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Joanna Roberto wrote a new spotlight post
Editors note: Bad Faith Focus, published by the law firm Goldberg Segalla, provides timely summaries and analyses of bad faith litigation matters throughout the United States. We will be sharing them with you periodically throughout the year.
Wallis v. Centennial Ins. Co.
(E.D., Cal., July 19, 2013)
An insured was issued a professional liability policy by an insurer, and filed suit against the insurer regarding obligation to defend in an underlying lawsuit. The insured brought claims against the insurer and its parent company, alleging that the insurer was a wholly owned subsidiary. The insured claimed the parent company made all of the decisions and took all the actions with regard to the defense in an underlying lawsuit. By alleging certain facts, the court allowed the insured’s claim to go forward on two legal theories: agency and alter ego.
The court allows a breach of good faith and fair dealing claim to go forward against a non-party to a contract if a signing party enters the contract on behalf of a non-signing party. When that occurs, the signing party is said to be the agent of the non-signing party. In parent-subsidiary relationships, agency occurs when the parent controls the subsidiary to the point that it has taken over performance of the subsidiary’s day-to-day operations.
In this case, the court would not dismiss the claims because the insured alleged that once the insurer issued the policy, the parent assumed responsibility for almost everything related to the insured’s defense. This included corresponding with the insured, paying for the defense, and handling the administration of the claims.
The alter ego theory is similar to agency theory. Under alter ego theory, a claim can be brought against a parent when it is abusing the corporate form of its subsidiary.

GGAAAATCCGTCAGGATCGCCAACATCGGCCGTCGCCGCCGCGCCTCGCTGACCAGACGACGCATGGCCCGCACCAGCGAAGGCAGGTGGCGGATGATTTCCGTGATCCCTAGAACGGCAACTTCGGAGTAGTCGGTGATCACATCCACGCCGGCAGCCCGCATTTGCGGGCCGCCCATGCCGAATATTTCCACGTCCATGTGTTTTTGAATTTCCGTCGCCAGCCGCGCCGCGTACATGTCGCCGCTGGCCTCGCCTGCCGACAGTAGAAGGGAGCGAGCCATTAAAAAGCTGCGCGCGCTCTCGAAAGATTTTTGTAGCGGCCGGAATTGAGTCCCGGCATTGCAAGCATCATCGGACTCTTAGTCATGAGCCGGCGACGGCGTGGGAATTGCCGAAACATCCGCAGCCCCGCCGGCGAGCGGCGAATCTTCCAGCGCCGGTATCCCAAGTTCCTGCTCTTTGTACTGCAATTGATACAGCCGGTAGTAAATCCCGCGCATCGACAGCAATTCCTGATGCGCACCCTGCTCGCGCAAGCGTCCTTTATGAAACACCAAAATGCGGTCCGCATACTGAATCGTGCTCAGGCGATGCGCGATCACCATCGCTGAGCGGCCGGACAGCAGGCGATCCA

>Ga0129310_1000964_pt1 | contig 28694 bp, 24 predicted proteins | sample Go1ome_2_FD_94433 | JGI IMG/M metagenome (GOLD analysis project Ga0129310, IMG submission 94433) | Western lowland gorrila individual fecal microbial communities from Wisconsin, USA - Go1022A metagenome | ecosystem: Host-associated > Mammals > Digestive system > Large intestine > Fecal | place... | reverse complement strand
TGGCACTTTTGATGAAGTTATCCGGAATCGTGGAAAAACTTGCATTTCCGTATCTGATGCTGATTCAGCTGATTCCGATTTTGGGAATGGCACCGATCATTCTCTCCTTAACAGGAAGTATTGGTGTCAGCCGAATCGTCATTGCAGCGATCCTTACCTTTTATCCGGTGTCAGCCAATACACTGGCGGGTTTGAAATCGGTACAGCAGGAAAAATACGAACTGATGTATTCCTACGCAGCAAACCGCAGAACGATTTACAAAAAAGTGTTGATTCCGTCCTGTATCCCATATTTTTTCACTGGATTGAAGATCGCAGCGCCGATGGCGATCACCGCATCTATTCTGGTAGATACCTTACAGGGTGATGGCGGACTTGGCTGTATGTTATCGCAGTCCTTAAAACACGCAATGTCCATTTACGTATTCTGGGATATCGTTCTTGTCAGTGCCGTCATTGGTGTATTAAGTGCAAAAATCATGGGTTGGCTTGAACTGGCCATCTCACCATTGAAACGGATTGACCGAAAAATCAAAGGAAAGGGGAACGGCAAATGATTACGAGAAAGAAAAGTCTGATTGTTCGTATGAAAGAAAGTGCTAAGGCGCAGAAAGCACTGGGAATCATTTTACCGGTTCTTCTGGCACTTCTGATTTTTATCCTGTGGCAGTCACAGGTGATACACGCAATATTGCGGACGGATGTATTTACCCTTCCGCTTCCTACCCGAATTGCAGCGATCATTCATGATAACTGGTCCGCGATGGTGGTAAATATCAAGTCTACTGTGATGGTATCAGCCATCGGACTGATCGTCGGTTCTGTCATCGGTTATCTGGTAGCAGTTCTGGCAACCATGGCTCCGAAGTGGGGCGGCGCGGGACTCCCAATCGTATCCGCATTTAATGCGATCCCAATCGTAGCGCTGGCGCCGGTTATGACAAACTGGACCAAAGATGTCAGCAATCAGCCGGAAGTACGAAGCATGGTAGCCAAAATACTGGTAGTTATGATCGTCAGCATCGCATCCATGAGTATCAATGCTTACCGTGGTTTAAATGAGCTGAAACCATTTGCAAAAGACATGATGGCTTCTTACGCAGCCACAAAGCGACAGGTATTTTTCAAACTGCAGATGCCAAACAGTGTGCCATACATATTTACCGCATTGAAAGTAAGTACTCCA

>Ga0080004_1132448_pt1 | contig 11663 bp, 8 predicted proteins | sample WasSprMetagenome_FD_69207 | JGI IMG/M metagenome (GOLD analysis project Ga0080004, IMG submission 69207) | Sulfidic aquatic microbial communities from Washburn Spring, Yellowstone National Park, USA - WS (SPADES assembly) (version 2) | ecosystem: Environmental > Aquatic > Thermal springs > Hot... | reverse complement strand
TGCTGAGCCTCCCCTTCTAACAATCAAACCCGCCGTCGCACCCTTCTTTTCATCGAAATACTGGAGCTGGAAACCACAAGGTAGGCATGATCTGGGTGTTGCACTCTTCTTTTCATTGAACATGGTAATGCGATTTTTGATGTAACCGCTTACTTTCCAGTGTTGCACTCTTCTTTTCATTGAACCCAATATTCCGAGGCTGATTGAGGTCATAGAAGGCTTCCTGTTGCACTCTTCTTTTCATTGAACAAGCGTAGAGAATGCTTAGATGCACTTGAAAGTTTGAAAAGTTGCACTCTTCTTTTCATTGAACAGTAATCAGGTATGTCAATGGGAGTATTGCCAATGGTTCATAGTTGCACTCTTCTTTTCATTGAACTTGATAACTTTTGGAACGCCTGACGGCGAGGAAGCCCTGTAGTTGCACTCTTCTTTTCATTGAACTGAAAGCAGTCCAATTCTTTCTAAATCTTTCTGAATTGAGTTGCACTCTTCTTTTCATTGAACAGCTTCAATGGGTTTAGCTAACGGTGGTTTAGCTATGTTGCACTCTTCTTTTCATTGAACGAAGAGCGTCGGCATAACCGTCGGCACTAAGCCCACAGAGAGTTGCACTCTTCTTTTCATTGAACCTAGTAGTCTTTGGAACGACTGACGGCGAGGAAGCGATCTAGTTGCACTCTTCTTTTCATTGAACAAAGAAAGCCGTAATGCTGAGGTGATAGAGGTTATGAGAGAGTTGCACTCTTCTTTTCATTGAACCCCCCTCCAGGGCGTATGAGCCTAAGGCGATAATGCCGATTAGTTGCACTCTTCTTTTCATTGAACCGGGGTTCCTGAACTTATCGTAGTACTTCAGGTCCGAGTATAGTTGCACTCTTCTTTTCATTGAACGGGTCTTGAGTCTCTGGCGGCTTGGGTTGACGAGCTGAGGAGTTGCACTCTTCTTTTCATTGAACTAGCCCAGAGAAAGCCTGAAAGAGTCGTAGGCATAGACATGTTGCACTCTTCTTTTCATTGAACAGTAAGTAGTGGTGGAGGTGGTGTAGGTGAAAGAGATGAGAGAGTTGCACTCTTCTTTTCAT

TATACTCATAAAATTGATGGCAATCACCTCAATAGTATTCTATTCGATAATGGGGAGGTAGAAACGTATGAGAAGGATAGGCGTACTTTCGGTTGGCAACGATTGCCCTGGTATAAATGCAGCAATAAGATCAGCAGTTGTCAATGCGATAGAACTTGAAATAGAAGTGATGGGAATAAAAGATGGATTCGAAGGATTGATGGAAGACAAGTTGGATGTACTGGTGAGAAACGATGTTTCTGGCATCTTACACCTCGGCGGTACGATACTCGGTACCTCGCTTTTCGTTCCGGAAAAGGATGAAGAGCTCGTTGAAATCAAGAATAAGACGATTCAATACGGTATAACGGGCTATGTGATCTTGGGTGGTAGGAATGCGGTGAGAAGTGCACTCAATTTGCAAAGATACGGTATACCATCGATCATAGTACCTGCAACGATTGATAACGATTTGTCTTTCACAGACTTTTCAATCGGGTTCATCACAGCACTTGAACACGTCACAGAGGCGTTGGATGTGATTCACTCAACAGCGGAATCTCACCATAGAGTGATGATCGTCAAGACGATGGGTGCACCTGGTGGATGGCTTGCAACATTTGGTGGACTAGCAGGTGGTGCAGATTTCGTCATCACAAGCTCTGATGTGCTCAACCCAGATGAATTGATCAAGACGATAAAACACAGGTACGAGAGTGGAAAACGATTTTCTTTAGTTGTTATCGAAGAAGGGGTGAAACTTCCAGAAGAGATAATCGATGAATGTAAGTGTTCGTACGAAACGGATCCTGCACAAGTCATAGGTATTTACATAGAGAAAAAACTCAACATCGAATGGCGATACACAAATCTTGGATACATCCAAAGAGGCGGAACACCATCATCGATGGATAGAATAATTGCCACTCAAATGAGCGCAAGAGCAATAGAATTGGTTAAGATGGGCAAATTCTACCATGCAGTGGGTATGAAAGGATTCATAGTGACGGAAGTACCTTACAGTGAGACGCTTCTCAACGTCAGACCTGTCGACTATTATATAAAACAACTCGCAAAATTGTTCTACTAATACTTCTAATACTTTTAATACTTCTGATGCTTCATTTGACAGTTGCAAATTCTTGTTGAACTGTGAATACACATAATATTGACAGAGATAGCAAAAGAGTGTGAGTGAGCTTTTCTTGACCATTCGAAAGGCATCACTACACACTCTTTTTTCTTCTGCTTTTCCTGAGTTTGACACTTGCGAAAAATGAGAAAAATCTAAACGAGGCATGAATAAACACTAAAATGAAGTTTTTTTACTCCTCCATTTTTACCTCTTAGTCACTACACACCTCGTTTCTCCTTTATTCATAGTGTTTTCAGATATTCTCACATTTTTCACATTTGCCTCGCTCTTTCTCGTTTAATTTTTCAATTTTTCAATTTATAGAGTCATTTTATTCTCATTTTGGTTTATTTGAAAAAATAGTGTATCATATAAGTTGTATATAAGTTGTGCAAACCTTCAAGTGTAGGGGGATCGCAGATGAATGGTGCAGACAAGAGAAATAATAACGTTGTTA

A party using this theory must prove: (1) that the parent and subsidiary are so united in interests that the two are essentially one company; and (2) that it would be unfair to not allow the claim against the parent.
The court allowed the claims to continue on alter ego theory as well. The insured alleged that the two companies shared a bank account, that the parent company repeatedly stated that it was obligated to pay the insurer’s policy obligations, that the companies shared common officers and directors, and more. According to the insured, it would be unfair for the court to recognize the companies as separate because it would allow the parent company to avoid liability for harm that it caused through the insurer.
Comment: This case illustrates that a claim may be brought against a parent of an insurance company. To receive the benefit of corporate forms, it is important to maintain separate structures and respect corporate forms.
Joanna M. Roberto, a partner in Goldberg Segalla’s Global Insurance Services Practice Group, concentrates her practice in complex insurance coverage and commercial litigation. She serves as coverage counsel for multinational insurance carriers in numerous matters pending throughout the country. Joanna is a Steering Committee member of the national Defense Research Institute’s Insurance Law Committee; chair of the Insurance Coverage Committee in the New York State Bar Association Torts, Insurance, and Compensation Law Section; and a member of the TICL section’s Executive Committee.see less